Wednesday, November 4, 2009

Islamic derivative contract seen by early 2010

The first template for over-the-counter Islamic derivative contract will be launched this year or early next, one of the institutions involved in its creation said. The contract is expected to pave the way for quicker and cheaper Islamic risk management and more frequent cross-currency transactions, reports Reuters (Nov 4, 2009).
The template had initially been expected to be launched early this year but Ijlal Ahmed Alvi, chief executive officer of the International Islamic Financial Market (IIFM), said there were issues to be ironed out.
"It's a completely new instrument. That's why we have to go through the whole exercise," Alvi told Reuters on the sidelines of an Islamic finance conference in Kuala Lumpur. "We have done the consultative work. Now what we are waiting for is the sharia meeting... some time in December," Alvi added.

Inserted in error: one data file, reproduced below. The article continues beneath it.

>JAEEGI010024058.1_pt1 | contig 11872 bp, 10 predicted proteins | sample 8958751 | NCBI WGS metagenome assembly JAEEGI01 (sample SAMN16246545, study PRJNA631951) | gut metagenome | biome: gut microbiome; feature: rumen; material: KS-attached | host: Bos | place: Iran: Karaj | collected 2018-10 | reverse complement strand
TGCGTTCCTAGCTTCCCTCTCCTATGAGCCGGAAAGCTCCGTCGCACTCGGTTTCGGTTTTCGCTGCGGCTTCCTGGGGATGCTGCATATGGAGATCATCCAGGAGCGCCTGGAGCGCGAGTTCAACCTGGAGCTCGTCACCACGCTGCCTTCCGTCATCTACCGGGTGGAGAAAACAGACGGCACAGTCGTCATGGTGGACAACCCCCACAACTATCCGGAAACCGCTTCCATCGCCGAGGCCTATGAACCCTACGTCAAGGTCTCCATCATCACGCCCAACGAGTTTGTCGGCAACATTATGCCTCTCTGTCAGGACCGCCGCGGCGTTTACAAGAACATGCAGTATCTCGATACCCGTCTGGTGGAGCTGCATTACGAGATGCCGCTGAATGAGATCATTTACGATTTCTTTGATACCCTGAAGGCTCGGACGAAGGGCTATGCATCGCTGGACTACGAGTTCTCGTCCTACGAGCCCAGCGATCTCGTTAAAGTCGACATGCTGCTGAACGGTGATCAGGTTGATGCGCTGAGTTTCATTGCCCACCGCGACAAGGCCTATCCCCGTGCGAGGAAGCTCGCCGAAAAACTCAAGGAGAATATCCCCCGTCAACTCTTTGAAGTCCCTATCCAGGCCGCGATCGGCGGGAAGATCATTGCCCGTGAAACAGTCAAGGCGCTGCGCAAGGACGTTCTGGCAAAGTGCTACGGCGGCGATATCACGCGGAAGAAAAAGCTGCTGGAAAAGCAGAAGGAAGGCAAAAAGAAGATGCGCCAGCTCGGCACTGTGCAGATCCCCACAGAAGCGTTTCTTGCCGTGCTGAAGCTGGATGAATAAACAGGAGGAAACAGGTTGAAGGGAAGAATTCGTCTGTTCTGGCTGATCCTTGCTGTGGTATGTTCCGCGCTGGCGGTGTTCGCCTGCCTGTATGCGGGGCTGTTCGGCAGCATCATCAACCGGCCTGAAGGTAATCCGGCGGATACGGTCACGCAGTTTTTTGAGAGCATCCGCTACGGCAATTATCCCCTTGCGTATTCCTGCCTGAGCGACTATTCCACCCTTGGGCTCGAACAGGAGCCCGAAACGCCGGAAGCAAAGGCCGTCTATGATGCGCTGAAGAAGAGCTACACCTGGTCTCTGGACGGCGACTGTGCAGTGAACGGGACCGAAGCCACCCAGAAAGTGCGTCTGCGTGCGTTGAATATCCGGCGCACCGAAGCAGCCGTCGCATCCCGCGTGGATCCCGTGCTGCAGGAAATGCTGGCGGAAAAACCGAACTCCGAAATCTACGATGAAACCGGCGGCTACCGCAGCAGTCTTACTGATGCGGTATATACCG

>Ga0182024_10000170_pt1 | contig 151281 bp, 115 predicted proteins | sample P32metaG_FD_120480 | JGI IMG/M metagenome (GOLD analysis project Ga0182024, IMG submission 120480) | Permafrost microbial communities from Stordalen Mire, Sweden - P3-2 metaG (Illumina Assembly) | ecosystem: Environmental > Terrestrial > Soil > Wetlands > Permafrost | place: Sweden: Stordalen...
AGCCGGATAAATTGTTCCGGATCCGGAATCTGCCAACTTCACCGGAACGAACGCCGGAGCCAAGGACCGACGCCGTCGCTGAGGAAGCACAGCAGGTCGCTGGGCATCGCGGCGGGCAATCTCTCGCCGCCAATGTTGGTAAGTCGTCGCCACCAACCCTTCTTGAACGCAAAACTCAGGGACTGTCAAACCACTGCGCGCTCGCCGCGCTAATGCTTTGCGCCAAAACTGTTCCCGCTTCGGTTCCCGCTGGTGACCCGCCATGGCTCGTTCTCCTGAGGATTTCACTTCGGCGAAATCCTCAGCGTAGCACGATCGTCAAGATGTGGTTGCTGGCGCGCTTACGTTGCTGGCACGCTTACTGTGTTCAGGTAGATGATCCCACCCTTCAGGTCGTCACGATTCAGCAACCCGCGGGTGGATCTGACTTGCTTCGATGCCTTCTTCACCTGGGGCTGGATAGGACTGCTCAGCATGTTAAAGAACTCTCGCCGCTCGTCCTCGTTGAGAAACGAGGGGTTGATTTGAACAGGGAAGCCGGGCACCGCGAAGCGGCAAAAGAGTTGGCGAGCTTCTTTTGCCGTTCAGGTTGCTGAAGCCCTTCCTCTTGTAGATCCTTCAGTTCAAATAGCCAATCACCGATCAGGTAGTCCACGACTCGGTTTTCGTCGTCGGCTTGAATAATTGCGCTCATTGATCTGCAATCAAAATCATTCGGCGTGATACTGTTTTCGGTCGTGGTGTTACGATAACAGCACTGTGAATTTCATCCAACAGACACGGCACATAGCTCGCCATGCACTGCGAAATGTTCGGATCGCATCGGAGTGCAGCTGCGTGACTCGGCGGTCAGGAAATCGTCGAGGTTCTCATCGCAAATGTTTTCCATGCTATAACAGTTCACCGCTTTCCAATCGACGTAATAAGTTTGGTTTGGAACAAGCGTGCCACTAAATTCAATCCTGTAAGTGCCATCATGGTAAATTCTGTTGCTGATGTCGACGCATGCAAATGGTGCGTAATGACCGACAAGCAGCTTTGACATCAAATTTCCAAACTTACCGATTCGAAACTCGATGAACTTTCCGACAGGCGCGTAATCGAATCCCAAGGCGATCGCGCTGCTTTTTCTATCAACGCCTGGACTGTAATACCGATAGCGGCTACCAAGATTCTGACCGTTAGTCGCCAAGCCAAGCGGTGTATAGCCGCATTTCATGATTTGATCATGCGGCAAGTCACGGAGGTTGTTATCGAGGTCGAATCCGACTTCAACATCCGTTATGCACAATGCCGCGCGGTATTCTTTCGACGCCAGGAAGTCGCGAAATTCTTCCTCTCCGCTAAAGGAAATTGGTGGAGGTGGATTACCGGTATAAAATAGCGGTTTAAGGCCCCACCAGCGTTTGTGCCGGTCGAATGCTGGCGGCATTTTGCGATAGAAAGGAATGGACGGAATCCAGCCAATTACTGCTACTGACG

Ijlal is attending the 6th Kuala Lumpur Islamic Finance Forum (KLIFF) organised by CERT.
In the report, Reuters said Islamic scholars at the meeting have to sign off on the contract before it can be launched. Scholars are split on the legitimacy of derivatives; some see them as permissible instruments to hedge risks but others dismiss them as speculative transactions, which Islam forbids.
The IIFM, an industry body backed by the central banks of several Muslim countries, has been working with the International Swaps and Derivatives Association (ISDA) on the contract. Once in place, the new Islamic derivatives contract is expected to initially attract at least 150 players, it added.
"We have huge demand, at least 150 institutions and many more are basically silent prospects," Alvi said.

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